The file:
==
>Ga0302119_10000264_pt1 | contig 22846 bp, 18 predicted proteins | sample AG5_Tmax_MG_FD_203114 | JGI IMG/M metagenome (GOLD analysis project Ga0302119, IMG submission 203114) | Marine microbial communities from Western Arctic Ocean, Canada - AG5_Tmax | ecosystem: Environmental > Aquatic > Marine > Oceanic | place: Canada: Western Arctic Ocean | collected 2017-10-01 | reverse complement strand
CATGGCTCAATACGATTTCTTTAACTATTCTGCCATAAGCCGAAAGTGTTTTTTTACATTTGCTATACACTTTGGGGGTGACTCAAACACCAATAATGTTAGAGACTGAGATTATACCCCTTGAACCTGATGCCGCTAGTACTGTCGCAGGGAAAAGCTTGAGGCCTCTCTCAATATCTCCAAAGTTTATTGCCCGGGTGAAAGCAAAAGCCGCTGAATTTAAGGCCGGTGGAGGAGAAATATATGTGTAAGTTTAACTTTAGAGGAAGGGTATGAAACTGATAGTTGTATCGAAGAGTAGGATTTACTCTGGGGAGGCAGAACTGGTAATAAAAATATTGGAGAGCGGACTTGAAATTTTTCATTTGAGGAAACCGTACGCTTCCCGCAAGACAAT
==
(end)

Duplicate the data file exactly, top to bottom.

>Ga0302119_10000264_pt1 | contig 22846 bp, 18 predicted proteins | sample AG5_Tmax_MG_FD_203114 | JGI IMG/M metagenome (GOLD analysis project Ga0302119, IMG submission 203114) | Marine microbial communities from Western Arctic Ocean, Canada - AG5_Tmax | ecosystem: Environmental > Aquatic > Marine > Oceanic | place: Canada: Western Arctic Ocean | collected 2017-10-01 | reverse complement strand
CATGGCTCAATACGATTTCTTTAACTATTCTGCCATAAGCCGAAAGTGTTTTTTTACATTTGCTATACACTTTGGGGGTGACTCAAACACCAATAATGTTAGAGACTGAGATTATACCCCTTGAACCTGATGCCGCTAGTACTGTCGCAGGGAAAAGCTTGAGGCCTCTCTCAATATCTCCAAAGTTTATTGCCCGGGTGAAAGCAAAAGCCGCTGAATTTAAGGCCGGTGGAGGAGAAATATATGTGTAAGTTTAACTTTAGAGGAAGGGTATGAAACTGATAGTTGTATCGAAGAGTAGGATTTACTCTGGGGAGGCAGAACTGGTAATAAAAATATTGGAGAGCGGACTTGAAATTTTTCATTTGAGGAAACCGTACGCTTCCCGCAAGACAAT